Home-sharing platforms Airbnb and HomeAway have settled with the city of San Francisco over a lawsuit the companies filed, challenging the short-term rental law put in place two years ago. Under the agreement, the legal challenge has been dismissed and will result in the creation of a registration system for local hosts.

“We have successfully defended San Francisco’s common-sense regulations on short-term rental,” explained City Attorney Dennis Herrera in a statement. “This agreement helps protect the city’s precious housing supply by obligating these companies to ensure that all their listings are legal and properly registered.” He described the action as a “game changer.”

In 2015, the city passed a law that, while it continued to make short-term rentals legal, reduced the amount of time a room or home can be made available for rent each year. It also ordered Airbnb hosts to sign on to a city registry while also collecting taxes from the company and requiring hosts to maintain adequate insurance. In November, San Francisco’s Board of Supervisors ruled that homes could be listed for only 60 days each calendar year, further reducing opportunities for hosts to monetize their property.

Airbnb and HomeAway sued San Francisco last summer, arguing that the short-term rental law violates federal law, but was rebuffed by U.S. District Judge James Donato.

With the settlement, both home-sharing companies will implement a registry in San Francisco. At this point it doesn’t seem like it will affect others outside of the city limits. Airbnb claimed that the creation and rollout of this system will take about eight months and will roll out in phases. Information provided through this system will be directed to San Francisco’s Office for Short-Term Rentals “for consideration.” The City Attorney’s office said that it will simplify the process for hosts.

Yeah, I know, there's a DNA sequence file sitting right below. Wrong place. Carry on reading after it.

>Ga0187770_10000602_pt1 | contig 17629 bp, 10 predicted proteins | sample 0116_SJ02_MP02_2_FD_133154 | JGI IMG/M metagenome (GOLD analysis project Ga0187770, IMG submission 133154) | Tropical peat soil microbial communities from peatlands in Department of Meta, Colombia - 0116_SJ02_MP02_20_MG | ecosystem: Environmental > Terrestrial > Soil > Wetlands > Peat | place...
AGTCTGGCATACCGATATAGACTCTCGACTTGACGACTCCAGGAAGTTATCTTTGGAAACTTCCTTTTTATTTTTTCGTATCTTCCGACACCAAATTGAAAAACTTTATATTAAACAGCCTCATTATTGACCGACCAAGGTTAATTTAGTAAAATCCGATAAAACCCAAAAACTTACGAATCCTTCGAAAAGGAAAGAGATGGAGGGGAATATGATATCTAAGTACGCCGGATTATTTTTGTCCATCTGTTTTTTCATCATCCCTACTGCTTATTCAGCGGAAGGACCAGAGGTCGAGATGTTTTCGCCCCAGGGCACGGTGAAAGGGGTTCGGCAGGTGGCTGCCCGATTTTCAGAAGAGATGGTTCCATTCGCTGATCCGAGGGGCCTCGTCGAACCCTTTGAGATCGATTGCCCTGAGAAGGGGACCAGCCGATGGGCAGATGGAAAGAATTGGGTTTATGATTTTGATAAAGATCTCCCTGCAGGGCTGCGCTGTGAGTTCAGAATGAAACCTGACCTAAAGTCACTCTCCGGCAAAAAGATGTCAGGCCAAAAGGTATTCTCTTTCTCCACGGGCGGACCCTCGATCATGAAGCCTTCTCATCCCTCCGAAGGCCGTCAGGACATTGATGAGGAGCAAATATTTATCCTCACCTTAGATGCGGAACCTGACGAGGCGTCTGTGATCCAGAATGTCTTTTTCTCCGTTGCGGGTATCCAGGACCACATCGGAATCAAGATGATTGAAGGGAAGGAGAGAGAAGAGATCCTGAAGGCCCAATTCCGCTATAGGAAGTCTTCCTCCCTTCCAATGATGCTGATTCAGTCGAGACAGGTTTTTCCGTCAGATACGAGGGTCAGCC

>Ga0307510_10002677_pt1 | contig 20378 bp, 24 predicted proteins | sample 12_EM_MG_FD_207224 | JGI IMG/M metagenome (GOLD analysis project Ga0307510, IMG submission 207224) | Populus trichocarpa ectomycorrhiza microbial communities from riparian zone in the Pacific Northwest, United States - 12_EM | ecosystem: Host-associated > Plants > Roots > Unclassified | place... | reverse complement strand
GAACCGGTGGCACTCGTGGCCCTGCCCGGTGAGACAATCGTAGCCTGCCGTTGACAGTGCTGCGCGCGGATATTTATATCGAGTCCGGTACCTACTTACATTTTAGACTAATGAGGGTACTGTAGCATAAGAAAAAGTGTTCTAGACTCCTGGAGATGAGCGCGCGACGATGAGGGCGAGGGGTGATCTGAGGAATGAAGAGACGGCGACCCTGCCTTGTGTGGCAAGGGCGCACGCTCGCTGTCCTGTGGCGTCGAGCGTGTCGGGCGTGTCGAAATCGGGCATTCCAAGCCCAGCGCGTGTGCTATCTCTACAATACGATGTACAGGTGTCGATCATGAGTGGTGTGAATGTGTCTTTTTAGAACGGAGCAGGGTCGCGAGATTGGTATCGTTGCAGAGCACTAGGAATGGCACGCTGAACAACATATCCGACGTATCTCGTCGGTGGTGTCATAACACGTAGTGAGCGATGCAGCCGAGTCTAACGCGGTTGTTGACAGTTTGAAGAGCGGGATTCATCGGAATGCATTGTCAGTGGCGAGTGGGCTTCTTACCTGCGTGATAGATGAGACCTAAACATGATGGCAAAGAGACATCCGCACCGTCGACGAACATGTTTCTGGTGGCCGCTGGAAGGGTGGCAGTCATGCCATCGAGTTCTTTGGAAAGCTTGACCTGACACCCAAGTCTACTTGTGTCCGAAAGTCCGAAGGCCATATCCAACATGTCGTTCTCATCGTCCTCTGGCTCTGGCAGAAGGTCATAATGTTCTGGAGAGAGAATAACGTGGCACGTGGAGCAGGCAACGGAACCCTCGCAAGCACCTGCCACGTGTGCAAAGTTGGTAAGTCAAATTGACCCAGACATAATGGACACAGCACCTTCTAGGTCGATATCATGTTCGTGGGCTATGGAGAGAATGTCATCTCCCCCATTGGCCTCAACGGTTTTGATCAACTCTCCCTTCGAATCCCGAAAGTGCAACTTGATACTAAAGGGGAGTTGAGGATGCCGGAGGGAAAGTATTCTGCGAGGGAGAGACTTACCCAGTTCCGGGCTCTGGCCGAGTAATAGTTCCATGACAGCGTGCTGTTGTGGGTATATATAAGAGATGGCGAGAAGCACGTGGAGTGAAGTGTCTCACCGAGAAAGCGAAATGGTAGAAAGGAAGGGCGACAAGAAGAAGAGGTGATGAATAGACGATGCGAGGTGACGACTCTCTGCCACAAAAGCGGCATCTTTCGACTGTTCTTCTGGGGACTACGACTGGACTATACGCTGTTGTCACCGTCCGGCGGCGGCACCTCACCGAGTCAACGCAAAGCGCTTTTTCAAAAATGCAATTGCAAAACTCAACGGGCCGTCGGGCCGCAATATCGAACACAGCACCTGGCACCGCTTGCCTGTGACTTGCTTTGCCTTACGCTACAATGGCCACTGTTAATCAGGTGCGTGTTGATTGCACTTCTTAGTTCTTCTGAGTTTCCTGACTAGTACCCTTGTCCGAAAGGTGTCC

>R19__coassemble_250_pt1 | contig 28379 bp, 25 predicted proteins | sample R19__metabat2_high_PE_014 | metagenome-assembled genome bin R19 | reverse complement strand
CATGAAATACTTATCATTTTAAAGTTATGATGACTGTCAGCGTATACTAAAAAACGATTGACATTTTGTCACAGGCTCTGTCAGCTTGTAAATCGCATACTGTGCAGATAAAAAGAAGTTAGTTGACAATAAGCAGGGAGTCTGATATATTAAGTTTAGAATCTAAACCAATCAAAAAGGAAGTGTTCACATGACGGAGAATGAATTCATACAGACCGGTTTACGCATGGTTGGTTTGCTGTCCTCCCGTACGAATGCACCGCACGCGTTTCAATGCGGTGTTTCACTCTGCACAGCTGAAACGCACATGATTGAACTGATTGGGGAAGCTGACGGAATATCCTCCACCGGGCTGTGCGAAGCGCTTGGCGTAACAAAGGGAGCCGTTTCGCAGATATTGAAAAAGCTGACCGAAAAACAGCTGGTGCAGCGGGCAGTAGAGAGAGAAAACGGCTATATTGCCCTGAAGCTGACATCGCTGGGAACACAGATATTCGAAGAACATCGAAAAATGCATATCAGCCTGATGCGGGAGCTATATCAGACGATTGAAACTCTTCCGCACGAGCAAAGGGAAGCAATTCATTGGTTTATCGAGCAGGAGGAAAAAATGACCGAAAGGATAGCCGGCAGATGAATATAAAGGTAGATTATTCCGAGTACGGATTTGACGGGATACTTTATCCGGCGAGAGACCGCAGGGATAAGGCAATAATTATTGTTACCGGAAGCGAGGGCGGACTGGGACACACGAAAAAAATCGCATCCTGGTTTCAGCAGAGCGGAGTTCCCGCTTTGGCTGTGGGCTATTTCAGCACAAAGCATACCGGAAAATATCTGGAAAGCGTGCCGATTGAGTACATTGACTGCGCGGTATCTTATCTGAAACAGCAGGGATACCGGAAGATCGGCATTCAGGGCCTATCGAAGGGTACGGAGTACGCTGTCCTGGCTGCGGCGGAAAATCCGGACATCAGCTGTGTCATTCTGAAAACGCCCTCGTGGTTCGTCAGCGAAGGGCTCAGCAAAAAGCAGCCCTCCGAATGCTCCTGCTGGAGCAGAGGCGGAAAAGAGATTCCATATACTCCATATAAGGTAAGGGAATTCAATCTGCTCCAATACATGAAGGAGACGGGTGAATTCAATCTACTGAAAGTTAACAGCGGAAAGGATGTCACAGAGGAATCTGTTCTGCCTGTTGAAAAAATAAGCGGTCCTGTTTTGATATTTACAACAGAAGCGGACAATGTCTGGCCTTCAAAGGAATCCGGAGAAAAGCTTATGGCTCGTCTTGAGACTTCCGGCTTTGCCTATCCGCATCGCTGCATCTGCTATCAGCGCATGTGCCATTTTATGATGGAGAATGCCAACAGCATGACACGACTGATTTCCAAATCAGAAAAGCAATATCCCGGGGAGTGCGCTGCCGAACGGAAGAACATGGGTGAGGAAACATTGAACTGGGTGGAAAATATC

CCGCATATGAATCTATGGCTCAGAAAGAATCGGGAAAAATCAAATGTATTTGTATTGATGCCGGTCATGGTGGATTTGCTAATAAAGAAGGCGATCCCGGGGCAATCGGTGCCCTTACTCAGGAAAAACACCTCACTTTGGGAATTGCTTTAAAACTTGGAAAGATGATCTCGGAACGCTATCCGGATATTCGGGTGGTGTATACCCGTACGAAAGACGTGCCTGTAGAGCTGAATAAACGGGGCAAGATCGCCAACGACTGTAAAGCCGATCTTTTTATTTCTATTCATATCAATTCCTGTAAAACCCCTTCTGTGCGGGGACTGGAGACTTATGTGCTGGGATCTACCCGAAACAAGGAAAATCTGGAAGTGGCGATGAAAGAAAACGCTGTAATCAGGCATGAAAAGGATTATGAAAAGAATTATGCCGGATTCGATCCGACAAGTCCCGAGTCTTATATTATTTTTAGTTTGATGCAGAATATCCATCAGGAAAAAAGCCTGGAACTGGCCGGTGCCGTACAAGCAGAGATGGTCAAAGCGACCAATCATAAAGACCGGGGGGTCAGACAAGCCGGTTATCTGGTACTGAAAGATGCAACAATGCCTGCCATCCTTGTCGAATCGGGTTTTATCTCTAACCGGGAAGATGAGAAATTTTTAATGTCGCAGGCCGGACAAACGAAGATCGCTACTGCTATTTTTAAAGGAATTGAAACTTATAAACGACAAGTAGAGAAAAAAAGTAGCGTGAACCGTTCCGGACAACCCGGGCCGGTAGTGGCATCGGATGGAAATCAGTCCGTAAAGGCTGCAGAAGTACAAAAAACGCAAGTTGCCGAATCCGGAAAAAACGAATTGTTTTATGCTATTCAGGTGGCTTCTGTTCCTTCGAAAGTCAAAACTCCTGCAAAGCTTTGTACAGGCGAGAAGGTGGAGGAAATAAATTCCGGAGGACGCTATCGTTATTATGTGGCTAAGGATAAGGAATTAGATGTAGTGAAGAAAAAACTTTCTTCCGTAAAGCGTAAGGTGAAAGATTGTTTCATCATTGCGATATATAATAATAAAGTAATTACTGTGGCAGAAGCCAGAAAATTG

Every month, Airbnb and HomeAway will give the city a list of all San Francisco listings to help verify whether a unit is registered or not. Any listing deemed to have an invalid registration will have all future stays cancelled and be deactivated upon notice from the city.

“While we continue to work through the details of the registration process in the coming weeks, we will ensure you have the latest information. Please know that none of your private information will be shared with the City without your consent, however every host on our platform in San Francisco will have to register by the end of the implementation period in order to continue hosting,” Airbnb wrote in a statement.

There are currently 2,100 registered short-term rental hosts in San Francisco according to the city, but Airbnb reportedly has more than 8,000 listings in the area.

Airbnb and HomeAway have 120 days in which to require new hosts to be registered and 240 days to add existing hosts.

“This will be a powerful deterrent for those tempted to illegally convert the city’s housing stock into mini hotels,” Herrera said. “For those who have been turning badly needed rent-controlled units into vacation spots, that is coming to an end once and for all.”

Updated as of 2:05 p.m. Pacific on Monday: HomeAway’s director of policy communications Philip Minardi provided VentureBeat with this statement: “HomeAway is pleased to have reached an agreement with the city to create a more convenient means for owners to comply with local rules. We look forward to continue working with the city on reasonable regulations for vacation rentals that balance the needs of communities with our owners’ rights to rent their properties — and take into account the benefits that traditional vacation rentals have brought to the San Francisco area for decades.”